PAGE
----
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Reduction of non-steroidal anti-inflammatory drug induced gastric injury and leucocyte endothelial adhesion by octreotide.
  1. J M Scheiman,
  2. A Tillner,
  3. T Pohl,
  4. A Oldenburg,
  5. S Angermüller,
  6. E Görlach,
  7. G Engel,
  8. K H Usadel,
  9. K Kusterer
  1. Department of Internal Medicine, University of Michigan Medical School, Ann Arbor, USA.

    Abstract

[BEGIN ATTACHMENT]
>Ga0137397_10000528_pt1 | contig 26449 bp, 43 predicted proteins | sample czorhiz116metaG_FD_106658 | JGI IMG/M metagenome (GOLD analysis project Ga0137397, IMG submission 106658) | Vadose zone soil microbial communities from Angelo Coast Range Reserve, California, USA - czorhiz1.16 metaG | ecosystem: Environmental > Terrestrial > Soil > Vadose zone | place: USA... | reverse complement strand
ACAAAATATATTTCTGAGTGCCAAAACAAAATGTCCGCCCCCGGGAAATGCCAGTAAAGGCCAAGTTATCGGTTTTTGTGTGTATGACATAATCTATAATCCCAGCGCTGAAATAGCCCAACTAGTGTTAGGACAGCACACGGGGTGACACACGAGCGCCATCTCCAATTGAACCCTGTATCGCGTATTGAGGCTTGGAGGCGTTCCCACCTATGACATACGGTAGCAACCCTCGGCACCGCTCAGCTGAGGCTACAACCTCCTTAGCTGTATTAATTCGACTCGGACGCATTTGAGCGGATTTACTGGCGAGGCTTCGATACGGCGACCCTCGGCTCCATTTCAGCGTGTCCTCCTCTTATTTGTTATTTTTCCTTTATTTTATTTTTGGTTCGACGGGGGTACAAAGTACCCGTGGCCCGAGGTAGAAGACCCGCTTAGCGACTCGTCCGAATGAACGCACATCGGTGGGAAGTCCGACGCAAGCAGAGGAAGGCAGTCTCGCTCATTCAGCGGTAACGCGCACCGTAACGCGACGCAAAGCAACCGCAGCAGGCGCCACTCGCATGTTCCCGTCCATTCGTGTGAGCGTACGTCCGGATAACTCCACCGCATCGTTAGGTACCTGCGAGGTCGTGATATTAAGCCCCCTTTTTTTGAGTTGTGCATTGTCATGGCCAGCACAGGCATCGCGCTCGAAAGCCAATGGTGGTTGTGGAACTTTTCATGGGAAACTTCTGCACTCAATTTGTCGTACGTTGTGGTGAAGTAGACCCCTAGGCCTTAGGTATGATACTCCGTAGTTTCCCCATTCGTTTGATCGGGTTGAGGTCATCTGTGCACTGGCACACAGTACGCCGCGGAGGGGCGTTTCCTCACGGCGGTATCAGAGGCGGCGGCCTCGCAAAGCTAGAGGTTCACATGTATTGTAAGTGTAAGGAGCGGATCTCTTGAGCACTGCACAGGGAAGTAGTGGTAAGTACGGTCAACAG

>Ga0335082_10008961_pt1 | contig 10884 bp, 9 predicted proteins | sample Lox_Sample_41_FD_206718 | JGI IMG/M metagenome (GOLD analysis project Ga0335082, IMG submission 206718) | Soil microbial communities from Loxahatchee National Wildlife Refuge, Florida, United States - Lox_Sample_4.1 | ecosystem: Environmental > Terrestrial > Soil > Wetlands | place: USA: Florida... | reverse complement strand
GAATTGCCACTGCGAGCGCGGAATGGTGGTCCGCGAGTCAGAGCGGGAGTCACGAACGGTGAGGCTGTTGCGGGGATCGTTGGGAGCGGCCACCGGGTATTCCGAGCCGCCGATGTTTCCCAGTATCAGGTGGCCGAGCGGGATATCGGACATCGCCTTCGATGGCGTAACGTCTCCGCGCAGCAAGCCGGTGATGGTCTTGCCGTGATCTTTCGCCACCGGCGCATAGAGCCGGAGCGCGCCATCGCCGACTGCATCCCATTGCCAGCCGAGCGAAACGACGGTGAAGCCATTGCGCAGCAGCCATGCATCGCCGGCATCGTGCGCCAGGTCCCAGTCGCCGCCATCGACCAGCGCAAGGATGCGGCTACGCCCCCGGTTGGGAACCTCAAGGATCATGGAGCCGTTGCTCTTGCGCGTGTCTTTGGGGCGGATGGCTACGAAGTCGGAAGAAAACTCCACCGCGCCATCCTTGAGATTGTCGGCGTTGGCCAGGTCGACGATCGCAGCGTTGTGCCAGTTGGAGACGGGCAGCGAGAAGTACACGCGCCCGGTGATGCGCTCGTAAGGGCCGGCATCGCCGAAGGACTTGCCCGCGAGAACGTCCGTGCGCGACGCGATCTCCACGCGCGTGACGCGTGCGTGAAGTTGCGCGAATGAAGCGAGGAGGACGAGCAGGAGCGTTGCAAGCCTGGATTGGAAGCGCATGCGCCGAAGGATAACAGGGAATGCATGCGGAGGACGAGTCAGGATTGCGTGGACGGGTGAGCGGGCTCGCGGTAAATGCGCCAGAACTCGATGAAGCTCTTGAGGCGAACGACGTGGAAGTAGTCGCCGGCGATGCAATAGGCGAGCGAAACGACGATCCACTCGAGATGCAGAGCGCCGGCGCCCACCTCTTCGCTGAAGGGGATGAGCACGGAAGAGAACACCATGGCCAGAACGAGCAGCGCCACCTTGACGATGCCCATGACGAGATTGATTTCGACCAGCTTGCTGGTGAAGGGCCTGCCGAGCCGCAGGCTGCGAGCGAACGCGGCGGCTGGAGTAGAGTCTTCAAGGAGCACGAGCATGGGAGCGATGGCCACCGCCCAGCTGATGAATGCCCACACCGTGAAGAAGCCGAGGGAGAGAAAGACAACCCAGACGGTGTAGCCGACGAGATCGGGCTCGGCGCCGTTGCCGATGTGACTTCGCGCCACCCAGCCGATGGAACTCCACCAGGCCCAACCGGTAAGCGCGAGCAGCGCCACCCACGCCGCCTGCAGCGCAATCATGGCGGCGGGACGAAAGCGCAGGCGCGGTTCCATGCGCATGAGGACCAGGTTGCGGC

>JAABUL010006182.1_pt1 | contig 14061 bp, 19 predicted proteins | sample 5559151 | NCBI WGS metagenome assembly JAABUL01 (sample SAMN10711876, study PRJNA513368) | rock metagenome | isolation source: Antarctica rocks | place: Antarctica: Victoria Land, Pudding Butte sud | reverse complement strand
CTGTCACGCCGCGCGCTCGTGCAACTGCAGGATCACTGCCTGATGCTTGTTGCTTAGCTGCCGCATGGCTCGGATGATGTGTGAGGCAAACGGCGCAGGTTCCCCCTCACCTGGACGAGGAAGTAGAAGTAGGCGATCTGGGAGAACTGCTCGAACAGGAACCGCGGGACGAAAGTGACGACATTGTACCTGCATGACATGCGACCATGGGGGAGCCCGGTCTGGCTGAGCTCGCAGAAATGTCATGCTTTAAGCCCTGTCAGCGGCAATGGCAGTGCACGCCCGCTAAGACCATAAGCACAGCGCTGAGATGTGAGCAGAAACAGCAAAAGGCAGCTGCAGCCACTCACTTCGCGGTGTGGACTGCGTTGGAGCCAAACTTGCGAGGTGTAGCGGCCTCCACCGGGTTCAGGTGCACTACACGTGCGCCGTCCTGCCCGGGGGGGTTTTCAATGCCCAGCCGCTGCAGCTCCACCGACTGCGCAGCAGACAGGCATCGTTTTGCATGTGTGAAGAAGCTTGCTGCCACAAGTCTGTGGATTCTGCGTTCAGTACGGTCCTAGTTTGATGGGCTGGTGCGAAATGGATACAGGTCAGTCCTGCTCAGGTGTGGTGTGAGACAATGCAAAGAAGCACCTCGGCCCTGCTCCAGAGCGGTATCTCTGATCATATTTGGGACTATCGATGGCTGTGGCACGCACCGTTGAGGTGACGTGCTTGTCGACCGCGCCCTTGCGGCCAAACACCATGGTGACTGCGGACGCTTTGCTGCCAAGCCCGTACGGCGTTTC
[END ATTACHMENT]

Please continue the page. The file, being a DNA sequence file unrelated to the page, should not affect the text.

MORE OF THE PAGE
BACKGROUND: Non-steroidal anti-inflammatory drugs (NSAIDs) induce gastric ulcers. AIMS: To assess whether the somatostatin analogue octreotide prevents NSAID induced mucosal gastrointestinal damage in both animals and humans. The effect of octreotide on neutrophil adhesion to the endothelium was also evaluated. METHODS: Male Sprague-Dawley rats were pretreated either with saline (0.3 ml subcutaneously) or octreotide (0.001-1 ng/kg subcutaneously). After 30 minutes gastric ulcers were induced by the intragastric application of NSAIDs (20 mg/kg indomethacin, 200 mg/kg aspirin, 200 mg/kg ibuprofen, or 50 mg/kg diclofenac). Four hours later the rats were killed and gastric mucosal lesions were assessed by computed planimetry. To determine whether octreotide could prevent indomethacin induced injury in humans, 20 healthy volunteers were evaluated in a double blind, placebo controlled study. RESULTS: Octreotide prevented NSAID induced gastric mucosal lesions (p < 0.05). The dose response curve was U shaped and the most effective dose was 0.1 ng/kg. Leucocyte adherence in submucosal venules of the stomach was evaluated by in vivo microscopy. Octreotide (0.1 ng/kg subcutaneously) prevented indomethacin (20 mg/kg intragastric) induced leucocyte adherence in gastric submucosal venules (p < 0.05). Healthy human volunteers received 50 mg indomethacin orally thrice a day concomitantly with either an identical placebo or 0.01 microgram, 0.1 microgram, or 1 microgram octreotide subcutaneously thrice a day for three days. Injury was assessed by endoscopy. There was a negative correlation between the octreotide dose and injury score (p < 0.03 for gastric injury, p < 0.001 for duodenal injury). CONCLUSIONS: Octreotide protects the stomach from NSAID induced gastric injury, probably via its ability to reduce NSAID induced neutrophilic adhesion to the microvasculature. Octreotide also ameliorated indomethacin induced gastric and duodenal injury in humans.

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